ANSI TIA 606-B Cable Labeling Standards are a unified labeling method for the wires used in computer systems. These standards help businesses record data and keep their IT environments organized. Get to know these standards; they’ll help your business run more efficiently.

ANSI S3.19 – Noise Reduction

ANSI S3.19 – Noise Reduction

In most facilities there is no way to eliminate dangerous levels of noise, so it becomes necessary to wear hearing protection. Hearing protection is regulated by ANSI S3.19 standards.

Hard Hat Classes [OSHA & ANSI Standards]

Hard Hat Classes [OSHA & ANSI Standards]

Each hard hat class is designed specifically to help provide protection against certain types of hazards. Learn about hard hat classes to ensure the right hats are used to keep everyone safe.

ANSI/ISEA Z87.1 Standard [Eye Protection + Safety Glasses]

ANSI/ISEA Z87.1 Standard [Eye Protection + Safety Glasses]

ANSI Z87.1 focuses on safety glasses and helps employers and employees make decisions that can help protect people’s eyes and face from a variety of threats.

ANSI Color Codes for Pipe Marking

ANSI Color Codes for Pipe Marking

When following the ANSI A13.1 standards, the most important thing is to understand the six most common color schemes.

Labeling Electrical Conduits

Labeling Electrical Conduits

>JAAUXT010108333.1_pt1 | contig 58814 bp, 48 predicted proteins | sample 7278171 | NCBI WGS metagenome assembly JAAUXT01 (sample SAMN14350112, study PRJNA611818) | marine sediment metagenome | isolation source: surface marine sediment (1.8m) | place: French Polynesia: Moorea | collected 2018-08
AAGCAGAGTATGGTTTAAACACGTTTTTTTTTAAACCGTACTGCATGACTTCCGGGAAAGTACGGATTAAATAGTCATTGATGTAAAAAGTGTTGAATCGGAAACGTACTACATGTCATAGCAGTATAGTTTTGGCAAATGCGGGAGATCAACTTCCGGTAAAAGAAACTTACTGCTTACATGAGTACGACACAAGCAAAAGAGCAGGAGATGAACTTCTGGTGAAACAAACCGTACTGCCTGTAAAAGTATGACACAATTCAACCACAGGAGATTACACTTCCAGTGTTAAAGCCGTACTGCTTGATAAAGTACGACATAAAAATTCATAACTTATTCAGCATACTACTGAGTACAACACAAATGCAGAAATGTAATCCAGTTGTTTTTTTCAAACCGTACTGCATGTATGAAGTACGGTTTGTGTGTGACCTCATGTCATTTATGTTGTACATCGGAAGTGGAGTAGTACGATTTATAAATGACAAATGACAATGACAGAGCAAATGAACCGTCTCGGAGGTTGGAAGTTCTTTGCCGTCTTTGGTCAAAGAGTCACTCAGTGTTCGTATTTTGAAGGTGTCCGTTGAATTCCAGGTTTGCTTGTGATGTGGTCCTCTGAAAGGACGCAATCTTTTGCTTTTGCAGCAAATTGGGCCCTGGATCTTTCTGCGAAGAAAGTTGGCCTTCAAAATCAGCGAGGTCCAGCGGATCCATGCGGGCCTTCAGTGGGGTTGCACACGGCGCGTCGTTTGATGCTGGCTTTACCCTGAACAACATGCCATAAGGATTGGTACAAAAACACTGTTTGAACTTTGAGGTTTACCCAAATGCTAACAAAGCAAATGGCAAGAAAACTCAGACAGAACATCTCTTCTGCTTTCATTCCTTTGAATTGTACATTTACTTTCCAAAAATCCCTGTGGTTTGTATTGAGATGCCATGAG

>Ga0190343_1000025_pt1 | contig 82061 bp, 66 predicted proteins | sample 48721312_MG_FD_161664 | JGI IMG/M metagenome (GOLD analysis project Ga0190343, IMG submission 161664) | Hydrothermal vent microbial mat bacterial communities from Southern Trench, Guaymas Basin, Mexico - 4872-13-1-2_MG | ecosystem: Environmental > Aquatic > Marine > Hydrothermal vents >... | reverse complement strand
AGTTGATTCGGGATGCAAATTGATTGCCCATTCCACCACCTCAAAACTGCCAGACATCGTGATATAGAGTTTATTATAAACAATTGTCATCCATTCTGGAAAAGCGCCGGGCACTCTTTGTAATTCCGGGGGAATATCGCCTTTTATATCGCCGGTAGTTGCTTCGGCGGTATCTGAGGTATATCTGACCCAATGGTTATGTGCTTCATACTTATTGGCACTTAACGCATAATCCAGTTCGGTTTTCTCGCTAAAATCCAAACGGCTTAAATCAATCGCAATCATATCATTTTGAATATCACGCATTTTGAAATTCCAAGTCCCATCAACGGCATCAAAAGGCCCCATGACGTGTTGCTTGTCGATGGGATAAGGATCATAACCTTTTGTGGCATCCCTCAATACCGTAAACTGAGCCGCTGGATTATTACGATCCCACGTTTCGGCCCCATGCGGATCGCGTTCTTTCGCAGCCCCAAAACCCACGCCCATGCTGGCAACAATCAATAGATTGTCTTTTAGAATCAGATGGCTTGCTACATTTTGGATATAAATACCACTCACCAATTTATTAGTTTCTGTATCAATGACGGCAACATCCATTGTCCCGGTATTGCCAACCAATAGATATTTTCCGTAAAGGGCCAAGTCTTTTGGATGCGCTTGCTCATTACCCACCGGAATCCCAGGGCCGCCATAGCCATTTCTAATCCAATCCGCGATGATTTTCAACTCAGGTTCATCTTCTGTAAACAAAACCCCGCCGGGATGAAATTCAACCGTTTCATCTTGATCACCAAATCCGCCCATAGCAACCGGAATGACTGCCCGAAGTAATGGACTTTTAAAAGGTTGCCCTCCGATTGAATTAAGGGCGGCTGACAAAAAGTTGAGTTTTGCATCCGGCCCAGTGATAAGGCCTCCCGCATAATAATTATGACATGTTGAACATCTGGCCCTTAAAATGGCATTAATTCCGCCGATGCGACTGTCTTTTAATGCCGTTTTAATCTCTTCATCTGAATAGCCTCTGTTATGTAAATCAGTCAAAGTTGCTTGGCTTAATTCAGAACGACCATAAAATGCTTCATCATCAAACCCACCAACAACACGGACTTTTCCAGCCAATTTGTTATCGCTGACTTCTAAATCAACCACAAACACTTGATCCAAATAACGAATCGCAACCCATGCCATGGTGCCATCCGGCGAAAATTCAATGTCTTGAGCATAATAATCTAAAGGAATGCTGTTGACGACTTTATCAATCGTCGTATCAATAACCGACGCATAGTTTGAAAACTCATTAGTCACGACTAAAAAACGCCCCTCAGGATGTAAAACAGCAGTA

Learn how to label electrical conduits so employees can quickly identify them.

Safety Colors (OSHA Guidelines and Color Codes)

Safety Colors (OSHA Guidelines and Color Codes)

Using colors strategically makes communication in your facility more effective. Get the details about common color codes.

ANSI Z535 [Updated Guide to Safety Signs & Labels]

ANSI Z535 [Updated Guide to Safety Signs & Labels]

An in-depth look at ANSI’s standard for safety signs and labels in the workplace.

Pipe Color Codes - ANSI/ASME A13.1

Pipe Color Codes - ANSI/ASME A13.1

The ANSI/ASME A13.1 pipe marking color code explained.

What are ANSI standards?

What are ANSI standards?

The American National Standards Institute makes guidelines that could impact your workplace.


ANSI Questions and Answers

Are ANSI and ASME the same?

There are countless acronyms in the safety world which can cause a little confusion on which is what. One of those questions is whether or not ANSI and ASME are the same thing and if they cover the same subjects. The American National Standards Institution (ANSI) and the American Society of Mechanical Engineers (ASME) on… 

How do ANSI classes relate to PSI?

There are different ANSI/ASME classes that designate the pressure rating of flange connections for pipes with contents under pressure. Flanges specifically use ANSI classes rather than referencing PSI, they are different because they use bolts as fasteners rather than a threaded means of connecting pipes. While these ANSI classes can often be seen on some… 

What are the steps to get ANSI certified?

Becoming ANSI certified is no easy business. There are several steps that the applicant or certification body must complete before they can be awarded those sought-out credentials from an accredited entity like the ANSI National Accreditation Board (ANAB). The ANAB happens to be the largest accreditation body that covers multiple areas of expertise in North… 

Where can I find ANSI standards?

ANSI standards can be found everywhere you look. As an organization that facilitates the creation of safety standards by accrediting Standard Developing Organizations (SDOs), they have been able to gather thousands of expertly advised guidelines from all kinds of companies, businesses, and government agencies. These SDOs are invested in creating a safer working environment for…